Daubert Standard -


In Colorado, expert testimony is governed by C.R.E. 702 and People v. Shreck, 22 P.3d 68, 77-78 (Colo. 2001), focusing on witness qualifications, reliability of the opinions and scientific principles, and usefulness to the jury. It is similar to Daubert.

Under C.R.E. 702, “[i]f scientific, technical or other specialized knowledge will assist the trier of fact to understand the evidence or to determine a fact in issue, a witness qualified as an expert by knowledge, skill, experience, training, or education, may testify thereto in the form of an opinion or otherwise.” See People v. Shreck, 22 P.3d 68, 70 (Colo. 2001). C.R.E. 702 imposes upon a trial court the duty to act as “evidentiary gatekeeper” to assure that scientific evidence and expert testimony is sufficiently reliable and relevant. Shreck, 22 P.3d at 74.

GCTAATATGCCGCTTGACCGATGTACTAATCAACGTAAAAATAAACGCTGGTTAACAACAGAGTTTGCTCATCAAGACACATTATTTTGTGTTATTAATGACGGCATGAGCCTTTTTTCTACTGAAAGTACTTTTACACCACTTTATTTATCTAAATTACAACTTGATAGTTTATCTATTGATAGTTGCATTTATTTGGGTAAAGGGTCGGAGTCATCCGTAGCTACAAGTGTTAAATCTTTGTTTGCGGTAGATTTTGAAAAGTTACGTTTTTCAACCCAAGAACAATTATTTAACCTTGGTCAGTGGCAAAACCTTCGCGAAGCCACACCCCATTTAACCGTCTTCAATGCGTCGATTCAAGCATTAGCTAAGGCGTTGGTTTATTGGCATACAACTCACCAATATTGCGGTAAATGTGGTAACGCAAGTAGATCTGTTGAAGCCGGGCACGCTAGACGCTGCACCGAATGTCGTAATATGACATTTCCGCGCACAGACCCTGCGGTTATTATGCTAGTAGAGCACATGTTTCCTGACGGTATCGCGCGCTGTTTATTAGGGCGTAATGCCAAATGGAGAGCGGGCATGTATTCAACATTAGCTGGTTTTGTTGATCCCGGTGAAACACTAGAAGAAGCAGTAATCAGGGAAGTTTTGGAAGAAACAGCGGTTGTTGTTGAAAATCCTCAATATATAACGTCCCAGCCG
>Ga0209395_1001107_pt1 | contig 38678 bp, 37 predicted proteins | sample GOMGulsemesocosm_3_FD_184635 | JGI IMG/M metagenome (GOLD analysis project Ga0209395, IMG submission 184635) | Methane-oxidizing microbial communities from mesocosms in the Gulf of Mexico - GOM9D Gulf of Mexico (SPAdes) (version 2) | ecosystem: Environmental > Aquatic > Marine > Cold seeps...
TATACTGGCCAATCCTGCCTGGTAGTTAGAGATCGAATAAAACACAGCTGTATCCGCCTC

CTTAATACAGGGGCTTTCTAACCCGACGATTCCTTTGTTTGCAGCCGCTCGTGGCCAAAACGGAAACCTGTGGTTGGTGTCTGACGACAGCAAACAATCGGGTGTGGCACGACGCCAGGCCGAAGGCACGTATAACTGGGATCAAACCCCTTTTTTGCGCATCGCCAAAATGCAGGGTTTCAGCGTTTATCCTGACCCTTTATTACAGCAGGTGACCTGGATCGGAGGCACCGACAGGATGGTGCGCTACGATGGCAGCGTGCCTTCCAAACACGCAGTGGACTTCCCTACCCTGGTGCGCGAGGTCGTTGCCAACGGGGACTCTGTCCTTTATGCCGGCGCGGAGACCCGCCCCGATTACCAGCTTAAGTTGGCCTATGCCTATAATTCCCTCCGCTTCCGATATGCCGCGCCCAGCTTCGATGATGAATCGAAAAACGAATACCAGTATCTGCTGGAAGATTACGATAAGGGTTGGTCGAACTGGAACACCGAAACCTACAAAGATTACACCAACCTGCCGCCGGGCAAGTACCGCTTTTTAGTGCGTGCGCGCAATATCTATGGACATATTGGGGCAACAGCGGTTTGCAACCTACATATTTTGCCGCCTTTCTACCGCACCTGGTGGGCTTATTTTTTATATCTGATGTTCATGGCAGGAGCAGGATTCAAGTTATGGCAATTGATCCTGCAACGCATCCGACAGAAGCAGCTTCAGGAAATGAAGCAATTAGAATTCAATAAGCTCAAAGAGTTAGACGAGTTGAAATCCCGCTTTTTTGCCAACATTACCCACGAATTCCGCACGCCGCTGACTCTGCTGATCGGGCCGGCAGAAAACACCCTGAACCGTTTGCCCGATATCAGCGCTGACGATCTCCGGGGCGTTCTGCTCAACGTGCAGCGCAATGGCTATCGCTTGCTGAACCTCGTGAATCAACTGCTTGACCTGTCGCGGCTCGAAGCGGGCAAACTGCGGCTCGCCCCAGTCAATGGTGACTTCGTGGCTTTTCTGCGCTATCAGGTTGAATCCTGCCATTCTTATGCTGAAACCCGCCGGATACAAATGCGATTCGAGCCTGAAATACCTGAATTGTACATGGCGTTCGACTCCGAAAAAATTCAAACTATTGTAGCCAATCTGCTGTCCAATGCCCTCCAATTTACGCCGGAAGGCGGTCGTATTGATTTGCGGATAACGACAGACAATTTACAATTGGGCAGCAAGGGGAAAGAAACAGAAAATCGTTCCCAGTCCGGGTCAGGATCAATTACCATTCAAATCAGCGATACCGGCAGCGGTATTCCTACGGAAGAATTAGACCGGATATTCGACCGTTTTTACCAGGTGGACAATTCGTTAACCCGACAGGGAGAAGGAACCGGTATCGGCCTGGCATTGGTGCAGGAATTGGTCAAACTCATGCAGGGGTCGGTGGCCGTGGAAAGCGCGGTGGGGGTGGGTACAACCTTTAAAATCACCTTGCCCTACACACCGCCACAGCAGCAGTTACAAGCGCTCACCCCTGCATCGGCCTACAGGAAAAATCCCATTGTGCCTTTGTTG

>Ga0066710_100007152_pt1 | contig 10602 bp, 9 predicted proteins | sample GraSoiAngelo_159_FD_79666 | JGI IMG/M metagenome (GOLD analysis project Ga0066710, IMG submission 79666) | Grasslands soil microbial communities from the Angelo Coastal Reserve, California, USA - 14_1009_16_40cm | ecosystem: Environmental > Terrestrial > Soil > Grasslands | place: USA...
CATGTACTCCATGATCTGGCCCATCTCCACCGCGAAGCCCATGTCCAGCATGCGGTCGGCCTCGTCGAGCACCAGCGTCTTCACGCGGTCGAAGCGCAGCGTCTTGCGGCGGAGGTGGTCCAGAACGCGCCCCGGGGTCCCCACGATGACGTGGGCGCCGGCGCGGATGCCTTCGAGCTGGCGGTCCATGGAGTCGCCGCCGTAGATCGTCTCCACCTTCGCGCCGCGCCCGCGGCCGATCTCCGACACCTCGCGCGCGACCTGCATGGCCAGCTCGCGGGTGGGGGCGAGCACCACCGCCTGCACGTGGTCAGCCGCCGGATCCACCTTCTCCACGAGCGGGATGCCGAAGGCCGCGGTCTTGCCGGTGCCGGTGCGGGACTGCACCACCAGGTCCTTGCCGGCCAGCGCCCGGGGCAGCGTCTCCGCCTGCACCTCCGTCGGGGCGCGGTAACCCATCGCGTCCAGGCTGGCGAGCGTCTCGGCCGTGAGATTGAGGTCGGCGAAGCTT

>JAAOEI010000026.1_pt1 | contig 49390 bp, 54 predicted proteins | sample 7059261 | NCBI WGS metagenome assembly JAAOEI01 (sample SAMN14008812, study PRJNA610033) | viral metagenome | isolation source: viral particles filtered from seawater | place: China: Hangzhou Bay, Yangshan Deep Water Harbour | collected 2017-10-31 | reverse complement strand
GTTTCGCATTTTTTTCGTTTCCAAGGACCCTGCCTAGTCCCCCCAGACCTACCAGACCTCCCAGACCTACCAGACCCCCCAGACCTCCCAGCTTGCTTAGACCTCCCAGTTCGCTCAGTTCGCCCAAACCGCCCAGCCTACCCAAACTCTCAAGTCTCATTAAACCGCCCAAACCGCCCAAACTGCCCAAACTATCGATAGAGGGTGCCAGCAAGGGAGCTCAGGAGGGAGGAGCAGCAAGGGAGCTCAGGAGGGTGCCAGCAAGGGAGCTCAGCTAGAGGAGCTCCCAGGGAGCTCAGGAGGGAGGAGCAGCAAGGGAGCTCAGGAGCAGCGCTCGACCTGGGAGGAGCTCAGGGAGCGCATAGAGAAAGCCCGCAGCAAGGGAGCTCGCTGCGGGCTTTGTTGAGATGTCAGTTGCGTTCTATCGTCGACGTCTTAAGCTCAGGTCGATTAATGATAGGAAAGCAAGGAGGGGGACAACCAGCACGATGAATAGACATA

The Colorado Supreme Court explained in Shreck that to fulfill its gatekeeping duties, a trial court should conduct an inquiry considering the “totality of the circumstances of the case.” Id. at 77. The Court declined to adopt “any particular set of factors” for determining reliability. Shreck, 22 P.3d at 77 (quoting Daubert v. Merrell Dow Pharms., 509 U.S. 579, 592-93 (1993)).

Expert testimony is admissible under C.R.E. 702 only when (1) the principles at issue are reasonably reliable; (2) the witness is qualified to opine on such principles; and (3) the testimony will be useful to the jury. Shreck, 22 P.3d at 79. The state court may consider Daubert factors involving reliability.